• English

UNECE countries lead change in census methodology and technology

Almost all countries in the world conduct a population and housing census at least every ten years, to produce key data for planning and administration at national and local level. In recent decades, census methodology and technology has developed significantly. Countries in the UNECE region are leading this change, which aims at limiting costs, reducing burden on respondents, improving quality, and increasing the frequency of census results.

Traditionally, a census is conducted by a full field enumeration, which means that census questionnaires are filled for each person and each dwelling in the country. This method is complex and expensive, and requires that the population cooperates. However, in many countries, an increasing number of persons are more difficult to find at home, for instance because they move frequently between various residences, or refuse to participate in the census.

Already in the 1970s, the Nordic countries started developing their administrative registers (including population, buildings and business registers) to be able to link data across registers and produce census results without collecting any additional information (the so-called “register-based census”). In the course of the 1990s, other European countries developed new methods, also in response to the decreasing participation of the respondents. The “combined census” was developed, where some data is taken from registers and combined with other data obtained from a limited field collection. The use of data from administrative registers makes the census more efficient, because producing statistics from existing registers – once the register-based statistical system is in place – is much less expensive than collecting data from the population.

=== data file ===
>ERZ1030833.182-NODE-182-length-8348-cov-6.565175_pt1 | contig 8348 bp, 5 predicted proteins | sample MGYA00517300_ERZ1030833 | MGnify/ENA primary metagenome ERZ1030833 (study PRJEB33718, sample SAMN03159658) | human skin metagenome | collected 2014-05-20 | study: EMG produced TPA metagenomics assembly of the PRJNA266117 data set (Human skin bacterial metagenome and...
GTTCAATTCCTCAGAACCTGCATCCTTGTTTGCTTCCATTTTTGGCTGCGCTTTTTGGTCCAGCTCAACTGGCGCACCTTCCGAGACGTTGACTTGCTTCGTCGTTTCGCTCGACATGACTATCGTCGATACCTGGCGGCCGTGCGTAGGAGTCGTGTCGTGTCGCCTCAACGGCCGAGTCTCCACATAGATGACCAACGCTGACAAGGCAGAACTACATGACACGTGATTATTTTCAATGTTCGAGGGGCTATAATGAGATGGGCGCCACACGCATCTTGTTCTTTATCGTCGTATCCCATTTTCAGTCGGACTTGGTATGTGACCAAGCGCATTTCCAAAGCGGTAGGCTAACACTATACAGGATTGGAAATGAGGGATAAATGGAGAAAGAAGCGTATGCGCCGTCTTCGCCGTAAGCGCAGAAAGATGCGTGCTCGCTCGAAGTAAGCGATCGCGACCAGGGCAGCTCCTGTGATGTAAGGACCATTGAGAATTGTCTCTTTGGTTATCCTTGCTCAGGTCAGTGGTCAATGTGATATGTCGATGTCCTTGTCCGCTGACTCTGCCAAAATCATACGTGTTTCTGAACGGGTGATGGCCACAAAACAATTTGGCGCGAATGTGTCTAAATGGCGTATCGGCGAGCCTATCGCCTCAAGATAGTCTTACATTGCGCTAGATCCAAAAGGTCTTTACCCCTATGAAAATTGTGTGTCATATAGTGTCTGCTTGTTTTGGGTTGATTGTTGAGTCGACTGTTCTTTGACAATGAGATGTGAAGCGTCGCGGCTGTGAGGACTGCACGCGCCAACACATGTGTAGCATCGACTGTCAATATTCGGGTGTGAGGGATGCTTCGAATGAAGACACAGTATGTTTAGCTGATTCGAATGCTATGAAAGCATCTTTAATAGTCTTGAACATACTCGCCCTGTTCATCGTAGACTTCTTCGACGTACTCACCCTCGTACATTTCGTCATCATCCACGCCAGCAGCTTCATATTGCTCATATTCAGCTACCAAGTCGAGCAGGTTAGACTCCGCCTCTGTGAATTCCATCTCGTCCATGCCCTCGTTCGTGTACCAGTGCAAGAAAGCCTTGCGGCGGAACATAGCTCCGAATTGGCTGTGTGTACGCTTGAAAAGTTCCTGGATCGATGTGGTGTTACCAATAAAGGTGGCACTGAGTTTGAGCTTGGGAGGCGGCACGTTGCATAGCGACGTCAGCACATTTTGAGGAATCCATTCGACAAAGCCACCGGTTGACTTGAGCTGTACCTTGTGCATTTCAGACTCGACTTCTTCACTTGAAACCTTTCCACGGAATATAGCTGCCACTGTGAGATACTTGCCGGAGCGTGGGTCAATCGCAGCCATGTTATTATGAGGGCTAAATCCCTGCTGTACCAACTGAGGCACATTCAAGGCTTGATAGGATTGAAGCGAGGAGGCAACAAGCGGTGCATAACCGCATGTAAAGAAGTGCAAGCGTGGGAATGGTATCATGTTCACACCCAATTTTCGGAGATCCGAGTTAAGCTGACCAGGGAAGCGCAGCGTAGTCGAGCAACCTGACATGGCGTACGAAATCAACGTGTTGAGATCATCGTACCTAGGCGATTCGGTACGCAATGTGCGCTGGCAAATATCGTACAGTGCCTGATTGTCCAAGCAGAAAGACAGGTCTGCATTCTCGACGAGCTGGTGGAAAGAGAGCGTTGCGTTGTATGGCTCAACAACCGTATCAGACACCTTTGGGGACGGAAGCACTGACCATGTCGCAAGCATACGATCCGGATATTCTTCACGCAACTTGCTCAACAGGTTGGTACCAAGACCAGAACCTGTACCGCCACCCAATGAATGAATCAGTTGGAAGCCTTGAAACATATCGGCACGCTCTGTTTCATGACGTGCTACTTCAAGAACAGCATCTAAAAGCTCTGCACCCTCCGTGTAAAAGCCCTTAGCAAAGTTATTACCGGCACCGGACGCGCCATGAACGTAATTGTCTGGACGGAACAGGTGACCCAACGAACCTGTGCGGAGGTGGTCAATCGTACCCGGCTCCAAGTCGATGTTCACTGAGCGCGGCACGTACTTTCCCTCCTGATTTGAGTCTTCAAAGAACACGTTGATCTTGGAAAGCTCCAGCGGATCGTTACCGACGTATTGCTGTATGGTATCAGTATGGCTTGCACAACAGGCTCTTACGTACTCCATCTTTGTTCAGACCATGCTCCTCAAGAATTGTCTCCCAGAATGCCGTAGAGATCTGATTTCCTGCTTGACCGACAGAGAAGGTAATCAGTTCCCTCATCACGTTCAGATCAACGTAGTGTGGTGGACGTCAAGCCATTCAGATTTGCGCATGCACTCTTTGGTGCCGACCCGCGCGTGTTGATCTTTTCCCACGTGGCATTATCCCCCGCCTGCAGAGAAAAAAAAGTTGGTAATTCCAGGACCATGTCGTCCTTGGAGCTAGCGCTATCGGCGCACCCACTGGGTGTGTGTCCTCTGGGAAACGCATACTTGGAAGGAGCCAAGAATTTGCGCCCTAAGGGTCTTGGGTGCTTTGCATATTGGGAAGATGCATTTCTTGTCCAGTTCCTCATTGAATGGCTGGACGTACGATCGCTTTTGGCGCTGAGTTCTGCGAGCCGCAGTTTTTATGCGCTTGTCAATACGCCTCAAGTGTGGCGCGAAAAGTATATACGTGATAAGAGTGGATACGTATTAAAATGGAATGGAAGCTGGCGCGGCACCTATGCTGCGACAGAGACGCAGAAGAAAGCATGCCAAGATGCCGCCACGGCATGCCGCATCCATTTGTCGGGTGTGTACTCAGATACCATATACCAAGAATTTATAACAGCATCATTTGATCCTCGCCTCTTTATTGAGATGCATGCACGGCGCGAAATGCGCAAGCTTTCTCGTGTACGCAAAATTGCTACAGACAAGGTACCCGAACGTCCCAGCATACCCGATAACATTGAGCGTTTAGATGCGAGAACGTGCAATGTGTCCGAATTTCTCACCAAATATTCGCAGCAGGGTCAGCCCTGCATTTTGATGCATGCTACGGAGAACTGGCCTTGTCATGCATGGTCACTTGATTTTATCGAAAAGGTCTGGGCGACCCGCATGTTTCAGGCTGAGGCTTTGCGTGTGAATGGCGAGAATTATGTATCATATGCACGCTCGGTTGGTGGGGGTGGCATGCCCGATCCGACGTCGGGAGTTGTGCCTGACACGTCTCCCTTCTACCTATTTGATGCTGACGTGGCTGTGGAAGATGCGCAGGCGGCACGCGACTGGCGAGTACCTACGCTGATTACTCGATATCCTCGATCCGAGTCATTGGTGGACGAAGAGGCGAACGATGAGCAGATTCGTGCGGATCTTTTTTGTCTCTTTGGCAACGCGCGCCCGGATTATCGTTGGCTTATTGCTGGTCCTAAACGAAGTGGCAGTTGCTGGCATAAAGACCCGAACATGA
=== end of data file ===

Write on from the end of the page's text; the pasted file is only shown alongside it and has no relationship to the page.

Another alternative method is the “rolling census” developed in France. With this method, every year there is a limited data collection, and the data across years are aggregated to produce estimates that are updated regularly. The advantage compared to the traditional census is that the large amount of work and the costs of field data collection are spread over time.

In the 2010 census round, the trend of adopting alternative census methods has accelerated in the UNECE region: 19 countries (mostly EU and EFTA members) conducted a register-based or combined census, compared to only 8 in the previous (2000) census round. And for the next (2020) census round the number is expected to increase further to at least 26, so that about half of the UNECE countries will adopt an alternative census method (figure 1).